A damning international report on mankind's role in climate
change should be a wake-up call for urgent action, New
Zealand environmentalists say.
The UN Intergovernmental Panel on Climate Change's draft
fifth assessment report, released last night, found it was
"extremely likely" that humans were responsible for more than
half the rise in global temperatures in the last six decades.
The landmark report, the IPCC's strongest warning yet, said
if the world could not cap carbon emissions to one trillion
tonnes, a budget already half spent, then global warming
could not be held to within 2C.
The report said the world's climate would have warmed by at
least that much by the end of the century, causing widespread
extreme weather, drought and rising sea levels around the
The 2000-page report, which had some 250 lead authors and
drew on thousands of peer-reviewed articles, updates the
IPCC's 2007 report, which stirred controversy after critics
found some errors.
The likely impacts of climate change on New Zealand could
include rising sea levels, increases in the severity and
frequency of coastal storms, and more floods, landslides and
Conservation group WWF New Zealand said the report was "a
wake-up call for all of us" and confirmed the urgent need for
action on climate change.
"It is the most detailed analysis of climate science to date
and shows that we need to take action now if we are to avoid
the worst impacts," WWF campaigns head Peter Hardstaff said.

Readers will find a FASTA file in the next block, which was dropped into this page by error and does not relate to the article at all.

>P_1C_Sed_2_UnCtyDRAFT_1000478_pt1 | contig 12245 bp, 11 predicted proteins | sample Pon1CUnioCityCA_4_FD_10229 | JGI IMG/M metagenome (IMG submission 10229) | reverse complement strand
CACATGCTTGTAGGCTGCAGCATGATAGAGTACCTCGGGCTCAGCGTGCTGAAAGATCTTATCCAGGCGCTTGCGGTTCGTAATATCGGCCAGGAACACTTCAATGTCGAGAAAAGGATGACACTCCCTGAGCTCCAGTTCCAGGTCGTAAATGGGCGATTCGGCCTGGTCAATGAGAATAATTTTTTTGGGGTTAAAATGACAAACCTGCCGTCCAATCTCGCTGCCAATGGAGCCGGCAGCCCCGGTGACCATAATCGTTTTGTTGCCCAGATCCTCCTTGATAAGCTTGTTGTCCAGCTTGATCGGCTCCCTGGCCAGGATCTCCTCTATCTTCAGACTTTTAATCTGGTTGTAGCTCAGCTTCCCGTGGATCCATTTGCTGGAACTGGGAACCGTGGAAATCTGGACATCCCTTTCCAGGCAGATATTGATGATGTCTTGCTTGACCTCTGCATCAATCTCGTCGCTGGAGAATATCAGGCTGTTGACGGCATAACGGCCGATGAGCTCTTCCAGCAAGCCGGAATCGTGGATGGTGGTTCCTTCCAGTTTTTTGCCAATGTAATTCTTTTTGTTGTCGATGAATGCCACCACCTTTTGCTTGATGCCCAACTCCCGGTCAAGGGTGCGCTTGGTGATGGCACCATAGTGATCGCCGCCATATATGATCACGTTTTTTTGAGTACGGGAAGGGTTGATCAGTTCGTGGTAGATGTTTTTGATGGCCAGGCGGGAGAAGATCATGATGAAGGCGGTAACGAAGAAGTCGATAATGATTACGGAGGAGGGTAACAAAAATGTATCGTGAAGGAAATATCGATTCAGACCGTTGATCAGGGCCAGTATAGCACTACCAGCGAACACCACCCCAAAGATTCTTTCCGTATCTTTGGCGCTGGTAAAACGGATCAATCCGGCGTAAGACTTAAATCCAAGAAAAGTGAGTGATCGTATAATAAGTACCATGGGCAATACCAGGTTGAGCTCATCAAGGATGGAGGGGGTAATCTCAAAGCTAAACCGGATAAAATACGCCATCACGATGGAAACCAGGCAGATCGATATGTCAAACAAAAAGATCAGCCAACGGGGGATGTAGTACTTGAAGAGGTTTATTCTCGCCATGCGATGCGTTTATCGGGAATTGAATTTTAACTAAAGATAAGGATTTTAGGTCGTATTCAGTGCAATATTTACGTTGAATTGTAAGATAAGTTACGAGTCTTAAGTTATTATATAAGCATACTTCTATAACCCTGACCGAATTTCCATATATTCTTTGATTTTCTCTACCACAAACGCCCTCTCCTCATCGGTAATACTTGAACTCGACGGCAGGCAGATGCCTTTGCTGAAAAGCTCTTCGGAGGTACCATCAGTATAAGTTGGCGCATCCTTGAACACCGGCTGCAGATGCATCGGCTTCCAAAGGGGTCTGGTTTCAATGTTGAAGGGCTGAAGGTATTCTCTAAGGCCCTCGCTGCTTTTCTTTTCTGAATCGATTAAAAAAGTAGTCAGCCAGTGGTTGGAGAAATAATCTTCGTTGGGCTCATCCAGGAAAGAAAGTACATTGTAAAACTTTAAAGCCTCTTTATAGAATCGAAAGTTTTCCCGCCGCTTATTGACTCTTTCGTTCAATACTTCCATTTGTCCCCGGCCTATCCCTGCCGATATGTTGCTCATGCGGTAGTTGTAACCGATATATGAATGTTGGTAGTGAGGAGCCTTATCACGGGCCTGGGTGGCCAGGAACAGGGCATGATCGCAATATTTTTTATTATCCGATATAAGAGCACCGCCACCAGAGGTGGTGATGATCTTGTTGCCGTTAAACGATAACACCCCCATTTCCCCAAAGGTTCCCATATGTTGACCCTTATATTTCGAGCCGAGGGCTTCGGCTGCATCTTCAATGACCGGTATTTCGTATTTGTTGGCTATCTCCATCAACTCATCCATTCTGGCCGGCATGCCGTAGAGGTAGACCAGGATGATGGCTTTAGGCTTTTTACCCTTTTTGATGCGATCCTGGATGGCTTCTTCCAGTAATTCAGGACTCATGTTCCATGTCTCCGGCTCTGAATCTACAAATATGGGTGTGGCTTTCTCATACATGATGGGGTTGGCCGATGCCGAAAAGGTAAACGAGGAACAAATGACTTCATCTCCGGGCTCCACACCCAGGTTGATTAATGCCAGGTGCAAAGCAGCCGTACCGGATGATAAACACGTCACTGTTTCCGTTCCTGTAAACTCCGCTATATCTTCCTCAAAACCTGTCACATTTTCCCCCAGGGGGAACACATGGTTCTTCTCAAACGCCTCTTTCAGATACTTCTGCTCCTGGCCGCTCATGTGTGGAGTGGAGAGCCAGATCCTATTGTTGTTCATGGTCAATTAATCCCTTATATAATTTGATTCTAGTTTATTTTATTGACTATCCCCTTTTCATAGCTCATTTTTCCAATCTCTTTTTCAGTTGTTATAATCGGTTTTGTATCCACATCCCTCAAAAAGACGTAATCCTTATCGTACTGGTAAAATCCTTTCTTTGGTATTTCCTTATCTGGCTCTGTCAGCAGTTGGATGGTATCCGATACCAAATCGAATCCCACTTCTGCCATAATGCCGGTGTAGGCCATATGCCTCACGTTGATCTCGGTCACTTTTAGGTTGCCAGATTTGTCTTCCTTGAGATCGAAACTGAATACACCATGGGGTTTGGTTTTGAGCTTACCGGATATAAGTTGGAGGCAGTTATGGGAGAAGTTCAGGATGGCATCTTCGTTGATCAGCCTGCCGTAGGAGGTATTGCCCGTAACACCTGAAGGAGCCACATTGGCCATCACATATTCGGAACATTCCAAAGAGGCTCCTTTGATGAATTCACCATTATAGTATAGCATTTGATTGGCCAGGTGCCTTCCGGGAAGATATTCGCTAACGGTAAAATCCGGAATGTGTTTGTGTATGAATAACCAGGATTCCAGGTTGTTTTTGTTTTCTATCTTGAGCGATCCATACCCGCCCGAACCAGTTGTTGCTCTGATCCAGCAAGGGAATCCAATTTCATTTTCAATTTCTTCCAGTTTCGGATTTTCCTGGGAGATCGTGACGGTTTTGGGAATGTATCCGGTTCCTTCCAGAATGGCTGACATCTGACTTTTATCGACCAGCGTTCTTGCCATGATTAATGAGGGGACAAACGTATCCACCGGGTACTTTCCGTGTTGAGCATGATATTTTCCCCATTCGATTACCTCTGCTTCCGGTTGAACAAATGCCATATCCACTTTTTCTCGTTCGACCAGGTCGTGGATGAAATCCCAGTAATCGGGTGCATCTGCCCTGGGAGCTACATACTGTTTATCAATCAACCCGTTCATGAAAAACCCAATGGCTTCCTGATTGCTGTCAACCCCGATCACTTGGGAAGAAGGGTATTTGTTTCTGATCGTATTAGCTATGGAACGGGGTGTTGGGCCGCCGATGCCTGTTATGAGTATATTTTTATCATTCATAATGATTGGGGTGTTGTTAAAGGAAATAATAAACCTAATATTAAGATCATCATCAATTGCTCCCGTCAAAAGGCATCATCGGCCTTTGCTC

New Zealand had renewable natural resources and should be
investing in them instead of fossil fuels, he said.
Mr Hardstaff said the risk of ignoring the science was huge.
"The longer we delay action the more expensive addressing
climate change will become. The good news is that we have
most of the solutions within our grasp but what is most
needed is the political will to help implement them."
Green Party climate change spokesman Kennedy Graham said the
report was the IPCC's strongest warning yet.
"The IPCC has delivered a stark message - the climate is
changing and we need to immediately reduce our greenhouse gas
emissions dramatically to prevent runaway warming."
Dr Graham said the Government had buried its head in the sand
on climate change.
"There is no excuse for inaction. The climate change threat
is real and immediate, and we have the tools to reduce our
emissions. It's time to stop prevaricating and get on with
the job for the sake of our environment and our economy."